It is a very good idea to write some unit tests to verify your operator is correctly implemented. There are a few helper libraries provided within Caffe2 to make sure your operator tests have good coverage.

Hypothesis is a very useful library for property-based testing. The key idea here is to express properties of the code under test (e.g. that it passes a gradient check, that it implements a reference function, etc), and then generate random instances and verify they satisfy these properties.

The main functions of interest are exposed on HypothesisTestCase, defined in caffe2/python/

You should add your unit test to the folder caffe2/python/operator_tests/. In that directory you can find many existing examples to work from.

The key functions are:

  • assertDeviceChecks(devices, op, inputs, outputs): This asserts that the operator computes the same outputs, regardless of which device it is executed on.
  • assertGradientChecks(device, op, inputs, output_, outputs_with_grads): This implements a standard numerical gradient checker for the operator in question.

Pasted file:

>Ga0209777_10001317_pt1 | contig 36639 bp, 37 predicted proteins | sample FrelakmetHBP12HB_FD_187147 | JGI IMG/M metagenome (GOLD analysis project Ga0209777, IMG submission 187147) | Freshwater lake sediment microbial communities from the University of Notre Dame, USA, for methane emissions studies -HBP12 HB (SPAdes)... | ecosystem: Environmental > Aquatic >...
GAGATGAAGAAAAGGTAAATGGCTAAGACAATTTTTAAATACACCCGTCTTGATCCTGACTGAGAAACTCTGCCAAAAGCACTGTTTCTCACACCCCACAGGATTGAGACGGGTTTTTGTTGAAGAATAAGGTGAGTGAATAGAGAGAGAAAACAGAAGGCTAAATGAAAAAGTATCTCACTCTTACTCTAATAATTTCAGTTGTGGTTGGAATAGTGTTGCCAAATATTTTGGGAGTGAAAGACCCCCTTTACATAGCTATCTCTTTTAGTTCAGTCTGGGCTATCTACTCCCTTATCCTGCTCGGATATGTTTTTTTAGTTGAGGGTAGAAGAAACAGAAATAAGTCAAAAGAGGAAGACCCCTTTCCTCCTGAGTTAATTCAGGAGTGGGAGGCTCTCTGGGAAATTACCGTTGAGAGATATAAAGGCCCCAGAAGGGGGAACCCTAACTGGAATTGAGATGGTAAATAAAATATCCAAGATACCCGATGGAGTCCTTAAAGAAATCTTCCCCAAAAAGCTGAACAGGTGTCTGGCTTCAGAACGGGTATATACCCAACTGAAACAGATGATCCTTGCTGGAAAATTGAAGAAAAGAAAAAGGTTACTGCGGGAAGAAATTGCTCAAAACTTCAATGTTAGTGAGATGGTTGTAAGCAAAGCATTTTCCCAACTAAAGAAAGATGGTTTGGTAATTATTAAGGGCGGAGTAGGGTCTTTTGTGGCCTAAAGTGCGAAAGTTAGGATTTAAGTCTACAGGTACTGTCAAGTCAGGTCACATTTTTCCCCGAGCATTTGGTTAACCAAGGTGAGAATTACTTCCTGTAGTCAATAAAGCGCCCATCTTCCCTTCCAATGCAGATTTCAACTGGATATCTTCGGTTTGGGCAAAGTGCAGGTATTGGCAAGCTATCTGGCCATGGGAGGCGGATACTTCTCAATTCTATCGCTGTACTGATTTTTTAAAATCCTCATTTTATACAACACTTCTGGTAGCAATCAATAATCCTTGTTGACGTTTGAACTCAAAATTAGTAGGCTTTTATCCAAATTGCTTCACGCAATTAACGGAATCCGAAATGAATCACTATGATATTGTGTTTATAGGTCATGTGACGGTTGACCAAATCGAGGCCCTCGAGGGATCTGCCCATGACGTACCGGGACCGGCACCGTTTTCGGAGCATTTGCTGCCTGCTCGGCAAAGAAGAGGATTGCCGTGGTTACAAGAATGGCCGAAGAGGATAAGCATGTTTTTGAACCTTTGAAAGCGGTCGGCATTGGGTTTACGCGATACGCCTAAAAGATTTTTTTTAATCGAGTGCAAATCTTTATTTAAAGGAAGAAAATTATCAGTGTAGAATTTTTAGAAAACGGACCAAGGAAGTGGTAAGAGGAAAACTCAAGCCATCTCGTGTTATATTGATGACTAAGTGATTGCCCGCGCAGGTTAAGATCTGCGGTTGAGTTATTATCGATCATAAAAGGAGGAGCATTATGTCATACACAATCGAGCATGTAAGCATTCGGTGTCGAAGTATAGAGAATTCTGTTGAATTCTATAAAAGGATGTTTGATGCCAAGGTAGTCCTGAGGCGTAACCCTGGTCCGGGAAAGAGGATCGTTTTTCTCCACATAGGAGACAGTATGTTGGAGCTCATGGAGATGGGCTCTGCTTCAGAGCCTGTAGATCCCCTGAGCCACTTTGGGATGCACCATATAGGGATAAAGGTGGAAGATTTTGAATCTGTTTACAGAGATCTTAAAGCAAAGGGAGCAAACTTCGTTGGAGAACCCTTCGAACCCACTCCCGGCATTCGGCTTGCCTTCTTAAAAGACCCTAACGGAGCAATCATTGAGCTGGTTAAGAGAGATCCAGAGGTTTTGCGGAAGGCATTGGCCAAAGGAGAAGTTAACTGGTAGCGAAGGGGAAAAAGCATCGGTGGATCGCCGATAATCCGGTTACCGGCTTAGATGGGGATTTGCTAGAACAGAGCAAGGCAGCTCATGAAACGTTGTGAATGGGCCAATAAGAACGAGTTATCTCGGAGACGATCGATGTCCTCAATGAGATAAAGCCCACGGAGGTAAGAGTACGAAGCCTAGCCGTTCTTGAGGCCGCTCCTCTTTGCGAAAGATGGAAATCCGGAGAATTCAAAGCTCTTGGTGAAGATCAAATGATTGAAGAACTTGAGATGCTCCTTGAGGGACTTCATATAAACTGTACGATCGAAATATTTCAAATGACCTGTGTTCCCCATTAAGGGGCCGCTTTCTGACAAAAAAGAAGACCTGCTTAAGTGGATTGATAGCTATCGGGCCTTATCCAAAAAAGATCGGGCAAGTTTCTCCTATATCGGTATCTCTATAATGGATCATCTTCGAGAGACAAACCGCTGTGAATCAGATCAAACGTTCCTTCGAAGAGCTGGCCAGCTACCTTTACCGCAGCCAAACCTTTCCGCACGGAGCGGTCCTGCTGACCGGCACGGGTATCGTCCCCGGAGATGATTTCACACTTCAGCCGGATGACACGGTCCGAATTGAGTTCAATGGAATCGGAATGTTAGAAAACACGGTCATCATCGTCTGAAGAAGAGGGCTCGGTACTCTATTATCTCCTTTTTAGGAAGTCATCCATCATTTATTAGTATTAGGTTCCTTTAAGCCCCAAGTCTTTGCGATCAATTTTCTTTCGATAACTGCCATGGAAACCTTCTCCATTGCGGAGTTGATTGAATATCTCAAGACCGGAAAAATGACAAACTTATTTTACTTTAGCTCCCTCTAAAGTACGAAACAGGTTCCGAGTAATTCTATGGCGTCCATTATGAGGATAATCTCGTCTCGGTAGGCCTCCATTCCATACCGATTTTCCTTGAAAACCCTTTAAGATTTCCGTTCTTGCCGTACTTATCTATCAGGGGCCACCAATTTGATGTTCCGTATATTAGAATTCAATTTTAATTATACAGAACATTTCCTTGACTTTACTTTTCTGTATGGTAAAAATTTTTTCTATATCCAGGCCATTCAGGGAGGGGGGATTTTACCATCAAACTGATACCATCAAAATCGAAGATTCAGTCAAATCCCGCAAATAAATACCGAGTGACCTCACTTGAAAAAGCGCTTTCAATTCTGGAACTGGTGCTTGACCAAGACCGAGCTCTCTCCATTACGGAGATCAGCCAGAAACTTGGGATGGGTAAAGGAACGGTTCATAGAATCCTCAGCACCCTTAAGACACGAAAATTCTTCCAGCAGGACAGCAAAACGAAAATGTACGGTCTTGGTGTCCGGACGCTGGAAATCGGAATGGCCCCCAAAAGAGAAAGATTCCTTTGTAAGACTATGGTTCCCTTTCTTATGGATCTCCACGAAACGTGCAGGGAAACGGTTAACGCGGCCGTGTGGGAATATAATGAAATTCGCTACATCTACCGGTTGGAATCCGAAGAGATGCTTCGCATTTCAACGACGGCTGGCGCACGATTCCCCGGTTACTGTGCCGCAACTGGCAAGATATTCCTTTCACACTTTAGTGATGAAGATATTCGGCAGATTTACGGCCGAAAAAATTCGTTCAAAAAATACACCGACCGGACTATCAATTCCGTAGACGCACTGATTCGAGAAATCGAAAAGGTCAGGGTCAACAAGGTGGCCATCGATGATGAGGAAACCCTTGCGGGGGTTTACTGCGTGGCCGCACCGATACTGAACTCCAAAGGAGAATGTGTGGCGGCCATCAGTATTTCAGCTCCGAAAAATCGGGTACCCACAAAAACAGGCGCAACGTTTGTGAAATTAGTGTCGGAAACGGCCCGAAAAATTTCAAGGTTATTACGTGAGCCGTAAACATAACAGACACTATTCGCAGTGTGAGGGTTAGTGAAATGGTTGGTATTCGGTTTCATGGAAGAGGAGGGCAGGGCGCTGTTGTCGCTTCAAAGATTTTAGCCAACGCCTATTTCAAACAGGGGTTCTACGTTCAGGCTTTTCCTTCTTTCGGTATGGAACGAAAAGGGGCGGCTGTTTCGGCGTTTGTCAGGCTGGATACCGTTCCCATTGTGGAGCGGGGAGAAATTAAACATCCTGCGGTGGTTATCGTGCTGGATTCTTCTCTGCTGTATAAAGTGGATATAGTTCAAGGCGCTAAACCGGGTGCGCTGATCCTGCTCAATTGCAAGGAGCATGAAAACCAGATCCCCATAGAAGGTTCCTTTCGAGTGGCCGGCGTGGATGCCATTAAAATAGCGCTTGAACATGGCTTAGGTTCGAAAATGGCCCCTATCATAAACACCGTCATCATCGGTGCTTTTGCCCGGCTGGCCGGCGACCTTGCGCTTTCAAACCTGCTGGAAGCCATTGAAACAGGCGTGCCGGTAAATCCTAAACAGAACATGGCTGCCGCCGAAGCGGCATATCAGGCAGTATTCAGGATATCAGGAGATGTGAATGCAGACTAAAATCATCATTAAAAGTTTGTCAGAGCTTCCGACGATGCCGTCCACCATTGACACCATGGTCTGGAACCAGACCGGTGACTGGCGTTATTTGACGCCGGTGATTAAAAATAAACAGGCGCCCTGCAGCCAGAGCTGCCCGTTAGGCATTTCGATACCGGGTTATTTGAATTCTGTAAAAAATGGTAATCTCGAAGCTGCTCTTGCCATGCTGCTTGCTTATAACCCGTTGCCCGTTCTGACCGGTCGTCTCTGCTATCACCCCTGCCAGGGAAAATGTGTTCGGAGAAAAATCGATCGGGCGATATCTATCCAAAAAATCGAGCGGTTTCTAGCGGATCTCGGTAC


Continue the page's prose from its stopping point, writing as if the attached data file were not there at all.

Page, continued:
• assertReferenceChecks(device, op, inputs, reference): This runs the reference function (effectively calling reference(*inputs), and comparing that to the output of output. exposes some useful pre-built samplers.
  • hu.gcs - a gradient checker device (gc) and device checker devices (dc)
  • hu.gcs_cpu_only - a gradient checker device (gc) and device checker devices (dc) for CPU-only operators

For a simple example:

@given(X=hu.tensor(), **hu.gcs)
def test_averaged_loss(self, X, gc, dc):
    op = core.CreateOperator("AveragedLoss", ["X"], ["loss"])
    self.assertDeviceChecks(dc, op, [X], [0])
    self.assertGradientChecks(gc, op, [X], 0, [0])

Another example that demonstrates the usage of assertReferenceChecks:

       beta1=st.floats(min_value=0.1, max_value=0.9),
       beta2=st.floats(min_value=0.1, max_value=0.9),
       lr=st.floats(min_value=0.1, max_value=0.9),